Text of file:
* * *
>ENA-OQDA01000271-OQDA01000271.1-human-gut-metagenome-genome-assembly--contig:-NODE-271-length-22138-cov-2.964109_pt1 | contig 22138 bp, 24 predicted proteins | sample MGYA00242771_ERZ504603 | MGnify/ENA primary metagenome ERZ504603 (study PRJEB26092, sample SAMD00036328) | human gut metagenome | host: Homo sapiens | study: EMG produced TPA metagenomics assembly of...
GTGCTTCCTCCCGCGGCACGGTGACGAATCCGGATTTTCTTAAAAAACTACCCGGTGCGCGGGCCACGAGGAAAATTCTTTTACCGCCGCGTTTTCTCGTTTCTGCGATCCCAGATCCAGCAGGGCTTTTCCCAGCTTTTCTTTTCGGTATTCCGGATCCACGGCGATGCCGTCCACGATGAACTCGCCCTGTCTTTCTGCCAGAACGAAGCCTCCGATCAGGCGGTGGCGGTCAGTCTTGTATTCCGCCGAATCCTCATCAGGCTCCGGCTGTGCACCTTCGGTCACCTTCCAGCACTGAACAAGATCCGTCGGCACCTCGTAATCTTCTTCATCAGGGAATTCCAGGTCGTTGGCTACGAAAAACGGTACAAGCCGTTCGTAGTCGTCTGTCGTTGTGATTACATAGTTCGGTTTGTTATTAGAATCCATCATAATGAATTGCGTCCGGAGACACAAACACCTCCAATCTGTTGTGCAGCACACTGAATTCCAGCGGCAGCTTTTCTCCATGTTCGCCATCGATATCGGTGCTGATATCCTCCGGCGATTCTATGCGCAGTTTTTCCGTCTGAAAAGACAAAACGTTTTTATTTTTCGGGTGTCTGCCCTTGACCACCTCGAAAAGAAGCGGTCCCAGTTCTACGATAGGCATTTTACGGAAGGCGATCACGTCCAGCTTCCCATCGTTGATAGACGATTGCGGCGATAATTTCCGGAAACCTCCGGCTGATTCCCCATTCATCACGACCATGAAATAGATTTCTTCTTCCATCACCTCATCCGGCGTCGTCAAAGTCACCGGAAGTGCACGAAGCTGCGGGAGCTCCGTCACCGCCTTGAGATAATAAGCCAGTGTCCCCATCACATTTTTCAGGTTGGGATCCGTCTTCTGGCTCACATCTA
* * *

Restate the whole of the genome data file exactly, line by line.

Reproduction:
>ENA-OQDA01000271-OQDA01000271.1-human-gut-metagenome-genome-assembly--contig:-NODE-271-length-22138-cov-2.964109_pt1 | contig 22138 bp, 24 predicted proteins | sample MGYA00242771_ERZ504603 | MGnify/ENA primary metagenome ERZ504603 (study PRJEB26092, sample SAMD00036328) | human gut metagenome | host: Homo sapiens | study: EMG produced TPA metagenomics assembly of...
GTGCTTCCTCCCGCGGCACGGTGACGAATCCGGATTTTCTTAAAAAACTACCCGGTGCGCGGGCCACGAGGAAAATTCTTTTACCGCCGCGTTTTCTCGTTTCTGCGATCCCAGATCCAGCAGGGCTTTTCCCAGCTTTTCTTTTCGGTATTCCGGATCCACGGCGATGCCGTCCACGATGAACTCGCCCTGTCTTTCTGCCAGAACGAAGCCTCCGATCAGGCGGTGGCGGTCAGTCTTGTATTCCGCCGAATCCTCATCAGGCTCCGGCTGTGCACCTTCGGTCACCTTCCAGCACTGAACAAGATCCGTCGGCACCTCGTAATCTTCTTCATCAGGGAATTCCAGGTCGTTGGCTACGAAAAACGGTACAAGCCGTTCGTAGTCGTCTGTCGTTGTGATTACATAGTTCGGTTTGTTATTAGAATCCATCATAATGAATTGCGTCCGGAGACACAAACACCTCCAATCTGTTGTGCAGCACACTGAATTCCAGCGGCAGCTTTTCTCCATGTTCGCCATCGATATCGGTGCTGATATCCTCCGGCGATTCTATGCGCAGTTTTTCCGTCTGAAAAGACAAAACGTTTTTATTTTTCGGGTGTCTGCCCTTGACCACCTCGAAAAGAAGCGGTCCCAGTTCTACGATAGGCATTTTACGGAAGGCGATCACGTCCAGCTTCCCATCGTTGATAGACGATTGCGGCGATAATTTCCGGAAACCTCCGGCTGATTCCCCATTCATCACGACCATGAAATAGATTTCTTCTTCCATCACCTCATCCGGCGTCGTCAAAGTCACCGGAAGTGCACGAAGCTGCGGGAGCTCCGTCACCGCCTTGAGATAATAAGCCAGTGTCCCCATCACATTTTTCAGGTTGGGATCCGTCTTCTGGCTCACATCTA